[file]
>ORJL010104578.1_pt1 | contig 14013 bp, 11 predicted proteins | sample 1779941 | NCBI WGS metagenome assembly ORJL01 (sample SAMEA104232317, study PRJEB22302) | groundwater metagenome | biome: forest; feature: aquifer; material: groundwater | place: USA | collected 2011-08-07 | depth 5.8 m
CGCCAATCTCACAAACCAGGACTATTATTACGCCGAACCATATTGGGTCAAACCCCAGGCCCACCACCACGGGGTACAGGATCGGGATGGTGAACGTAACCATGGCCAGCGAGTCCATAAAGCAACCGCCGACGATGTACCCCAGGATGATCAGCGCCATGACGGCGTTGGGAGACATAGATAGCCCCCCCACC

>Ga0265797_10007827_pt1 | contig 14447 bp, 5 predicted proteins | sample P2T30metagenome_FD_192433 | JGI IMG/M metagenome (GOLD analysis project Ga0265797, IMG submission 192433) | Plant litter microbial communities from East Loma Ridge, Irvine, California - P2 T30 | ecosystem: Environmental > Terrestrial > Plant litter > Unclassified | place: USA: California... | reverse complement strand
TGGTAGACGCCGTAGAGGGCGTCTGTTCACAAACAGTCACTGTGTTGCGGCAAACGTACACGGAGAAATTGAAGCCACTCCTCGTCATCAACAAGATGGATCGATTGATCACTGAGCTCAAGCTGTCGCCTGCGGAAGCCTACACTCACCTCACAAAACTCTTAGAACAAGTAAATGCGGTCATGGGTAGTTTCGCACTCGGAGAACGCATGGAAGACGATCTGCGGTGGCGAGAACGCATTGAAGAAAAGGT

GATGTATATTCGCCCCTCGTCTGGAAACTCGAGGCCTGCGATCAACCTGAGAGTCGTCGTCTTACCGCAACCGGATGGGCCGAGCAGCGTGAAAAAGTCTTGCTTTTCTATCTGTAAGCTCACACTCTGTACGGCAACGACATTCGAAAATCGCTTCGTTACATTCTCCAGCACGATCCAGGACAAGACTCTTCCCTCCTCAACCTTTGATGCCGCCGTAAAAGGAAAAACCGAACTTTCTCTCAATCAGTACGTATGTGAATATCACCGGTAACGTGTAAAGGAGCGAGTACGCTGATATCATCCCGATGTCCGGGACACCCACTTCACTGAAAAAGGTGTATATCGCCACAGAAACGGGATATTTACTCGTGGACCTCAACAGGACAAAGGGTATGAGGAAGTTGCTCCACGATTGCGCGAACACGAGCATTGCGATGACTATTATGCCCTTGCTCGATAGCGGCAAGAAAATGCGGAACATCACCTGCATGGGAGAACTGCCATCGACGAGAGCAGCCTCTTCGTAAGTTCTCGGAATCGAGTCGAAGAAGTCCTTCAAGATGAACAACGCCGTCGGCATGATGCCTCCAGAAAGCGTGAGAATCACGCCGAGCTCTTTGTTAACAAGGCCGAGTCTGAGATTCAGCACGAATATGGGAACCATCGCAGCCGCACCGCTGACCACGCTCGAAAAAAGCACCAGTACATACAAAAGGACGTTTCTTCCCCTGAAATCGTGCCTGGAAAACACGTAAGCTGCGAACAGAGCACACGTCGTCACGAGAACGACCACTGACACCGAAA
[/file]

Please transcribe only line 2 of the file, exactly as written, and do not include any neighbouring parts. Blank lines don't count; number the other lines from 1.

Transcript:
CGCCAATCTCACAAACCAGGACTATTATTACGCCGAACCATATTGGGTCAAACCCCAGGCCCACCACCACGGGGTACAGGATCGGGATGGTGAACGTAACCATGGCCAGCGAGTCCATAAAGCAACCGCCGACGATGTACCCCAGGATGATCAGCGCCATGACGGCGTTGGGAGACATAGATAGCCCCCCCACC